Background: Castration-induced involution of the normal prostate is caused by primary effects in the prostate stroma and vasculature, but if this is the case also in tumors is unknown.
Methods: Androgen-independent AT-1 prostate tumor cells were therefore injected into the ventral prostate (VP) in Copenhagen rats. Seven days later when the growing tumor was surrounded by normal VP tissue the rats were castrated and the effect examined 3 and 7 days later.
Results: Castration reduced vascular density in the surrounding VP tissue and this was accompanied by tumor cell hypoxia, apoptosis, and temporarily retarded tumor growth. Castration-induced VP tissue regression occurred more rapidly in the contra-lateral than in the tumor-bearing lobe.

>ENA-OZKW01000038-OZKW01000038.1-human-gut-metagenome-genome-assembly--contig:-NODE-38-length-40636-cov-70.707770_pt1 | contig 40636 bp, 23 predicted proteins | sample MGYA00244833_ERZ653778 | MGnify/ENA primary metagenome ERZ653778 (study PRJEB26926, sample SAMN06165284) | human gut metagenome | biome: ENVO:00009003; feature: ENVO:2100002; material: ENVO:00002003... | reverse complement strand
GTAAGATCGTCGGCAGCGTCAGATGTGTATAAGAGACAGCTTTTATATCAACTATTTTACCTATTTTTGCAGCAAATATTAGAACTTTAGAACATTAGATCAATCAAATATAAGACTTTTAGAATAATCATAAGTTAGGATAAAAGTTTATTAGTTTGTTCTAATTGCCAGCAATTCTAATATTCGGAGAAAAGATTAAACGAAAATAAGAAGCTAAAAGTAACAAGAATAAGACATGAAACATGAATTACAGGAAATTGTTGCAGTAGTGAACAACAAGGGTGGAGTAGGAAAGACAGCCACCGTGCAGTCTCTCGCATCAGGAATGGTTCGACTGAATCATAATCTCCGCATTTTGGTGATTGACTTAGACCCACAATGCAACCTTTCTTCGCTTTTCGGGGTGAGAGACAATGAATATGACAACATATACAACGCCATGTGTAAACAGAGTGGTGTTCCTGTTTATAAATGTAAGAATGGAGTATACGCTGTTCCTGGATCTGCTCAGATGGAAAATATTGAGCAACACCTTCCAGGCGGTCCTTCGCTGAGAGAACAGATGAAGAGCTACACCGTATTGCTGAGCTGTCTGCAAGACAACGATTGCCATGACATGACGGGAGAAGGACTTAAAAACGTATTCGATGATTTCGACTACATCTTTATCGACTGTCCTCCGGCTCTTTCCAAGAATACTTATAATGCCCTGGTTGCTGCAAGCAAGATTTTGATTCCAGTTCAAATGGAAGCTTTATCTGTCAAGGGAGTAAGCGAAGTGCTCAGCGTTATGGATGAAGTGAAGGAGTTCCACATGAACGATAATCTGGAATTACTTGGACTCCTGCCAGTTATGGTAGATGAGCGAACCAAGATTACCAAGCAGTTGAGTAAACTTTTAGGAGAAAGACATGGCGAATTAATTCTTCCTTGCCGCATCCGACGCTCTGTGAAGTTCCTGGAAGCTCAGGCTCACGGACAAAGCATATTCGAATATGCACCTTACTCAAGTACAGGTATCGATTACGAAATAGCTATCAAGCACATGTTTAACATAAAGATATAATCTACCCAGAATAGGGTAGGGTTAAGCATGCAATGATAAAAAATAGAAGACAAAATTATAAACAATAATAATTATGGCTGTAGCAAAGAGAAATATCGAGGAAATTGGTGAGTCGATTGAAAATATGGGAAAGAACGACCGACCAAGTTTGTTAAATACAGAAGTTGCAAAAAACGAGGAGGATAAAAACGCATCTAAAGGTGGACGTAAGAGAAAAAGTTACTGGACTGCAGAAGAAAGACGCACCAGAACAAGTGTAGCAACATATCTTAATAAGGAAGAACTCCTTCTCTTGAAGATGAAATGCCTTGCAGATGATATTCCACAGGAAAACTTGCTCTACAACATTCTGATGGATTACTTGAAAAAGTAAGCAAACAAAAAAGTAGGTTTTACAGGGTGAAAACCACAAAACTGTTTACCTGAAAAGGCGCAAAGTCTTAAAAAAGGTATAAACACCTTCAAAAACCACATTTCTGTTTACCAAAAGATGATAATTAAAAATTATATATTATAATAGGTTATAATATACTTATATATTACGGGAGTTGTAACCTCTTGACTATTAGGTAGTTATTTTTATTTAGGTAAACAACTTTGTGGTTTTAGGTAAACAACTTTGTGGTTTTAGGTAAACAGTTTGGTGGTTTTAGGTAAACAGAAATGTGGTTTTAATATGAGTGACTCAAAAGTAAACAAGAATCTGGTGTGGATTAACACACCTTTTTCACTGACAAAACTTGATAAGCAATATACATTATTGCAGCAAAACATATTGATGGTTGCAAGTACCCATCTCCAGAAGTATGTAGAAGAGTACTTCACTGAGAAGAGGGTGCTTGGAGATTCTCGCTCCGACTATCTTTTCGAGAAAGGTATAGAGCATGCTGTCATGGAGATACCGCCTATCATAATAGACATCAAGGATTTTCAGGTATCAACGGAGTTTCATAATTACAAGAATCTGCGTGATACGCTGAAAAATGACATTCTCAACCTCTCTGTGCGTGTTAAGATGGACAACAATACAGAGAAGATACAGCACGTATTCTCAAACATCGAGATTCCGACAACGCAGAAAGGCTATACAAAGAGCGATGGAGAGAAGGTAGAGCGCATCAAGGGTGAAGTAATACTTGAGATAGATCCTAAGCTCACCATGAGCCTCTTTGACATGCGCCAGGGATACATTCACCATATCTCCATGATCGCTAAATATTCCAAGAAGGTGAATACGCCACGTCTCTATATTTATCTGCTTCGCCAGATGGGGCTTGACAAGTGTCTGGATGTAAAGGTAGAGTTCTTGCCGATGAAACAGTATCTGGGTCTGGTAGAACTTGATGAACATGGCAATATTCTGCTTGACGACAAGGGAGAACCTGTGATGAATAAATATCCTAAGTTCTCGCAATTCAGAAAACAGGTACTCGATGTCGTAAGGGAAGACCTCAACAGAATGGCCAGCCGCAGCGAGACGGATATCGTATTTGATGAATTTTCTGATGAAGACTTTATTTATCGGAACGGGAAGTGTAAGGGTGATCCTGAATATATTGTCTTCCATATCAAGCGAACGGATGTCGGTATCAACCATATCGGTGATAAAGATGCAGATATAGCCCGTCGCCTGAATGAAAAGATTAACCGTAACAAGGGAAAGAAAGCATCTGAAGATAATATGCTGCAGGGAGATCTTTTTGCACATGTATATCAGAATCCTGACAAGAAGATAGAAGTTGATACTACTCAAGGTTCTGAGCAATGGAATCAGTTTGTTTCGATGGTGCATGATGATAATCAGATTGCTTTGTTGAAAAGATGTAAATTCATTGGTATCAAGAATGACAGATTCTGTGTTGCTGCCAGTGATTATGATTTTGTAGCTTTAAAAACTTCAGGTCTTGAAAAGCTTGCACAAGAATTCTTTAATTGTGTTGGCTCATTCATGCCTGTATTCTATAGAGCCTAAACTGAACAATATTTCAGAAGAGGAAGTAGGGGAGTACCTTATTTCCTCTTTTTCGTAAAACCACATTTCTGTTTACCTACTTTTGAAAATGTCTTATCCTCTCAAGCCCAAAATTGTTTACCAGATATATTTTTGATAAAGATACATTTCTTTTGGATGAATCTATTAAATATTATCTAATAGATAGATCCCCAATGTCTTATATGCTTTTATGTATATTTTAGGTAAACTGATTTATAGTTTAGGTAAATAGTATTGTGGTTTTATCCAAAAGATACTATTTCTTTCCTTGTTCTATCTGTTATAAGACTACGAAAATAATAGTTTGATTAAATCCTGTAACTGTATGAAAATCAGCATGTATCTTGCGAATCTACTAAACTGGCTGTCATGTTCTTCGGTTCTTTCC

Conclusions: Androgen-independent tumor cell respond to castration when growing in an androgen-dependent environment. The presence of a tumor influences the castration response in the surrounding normal tissue. The microenvironment determines how prostate epithelial cells respond to castration.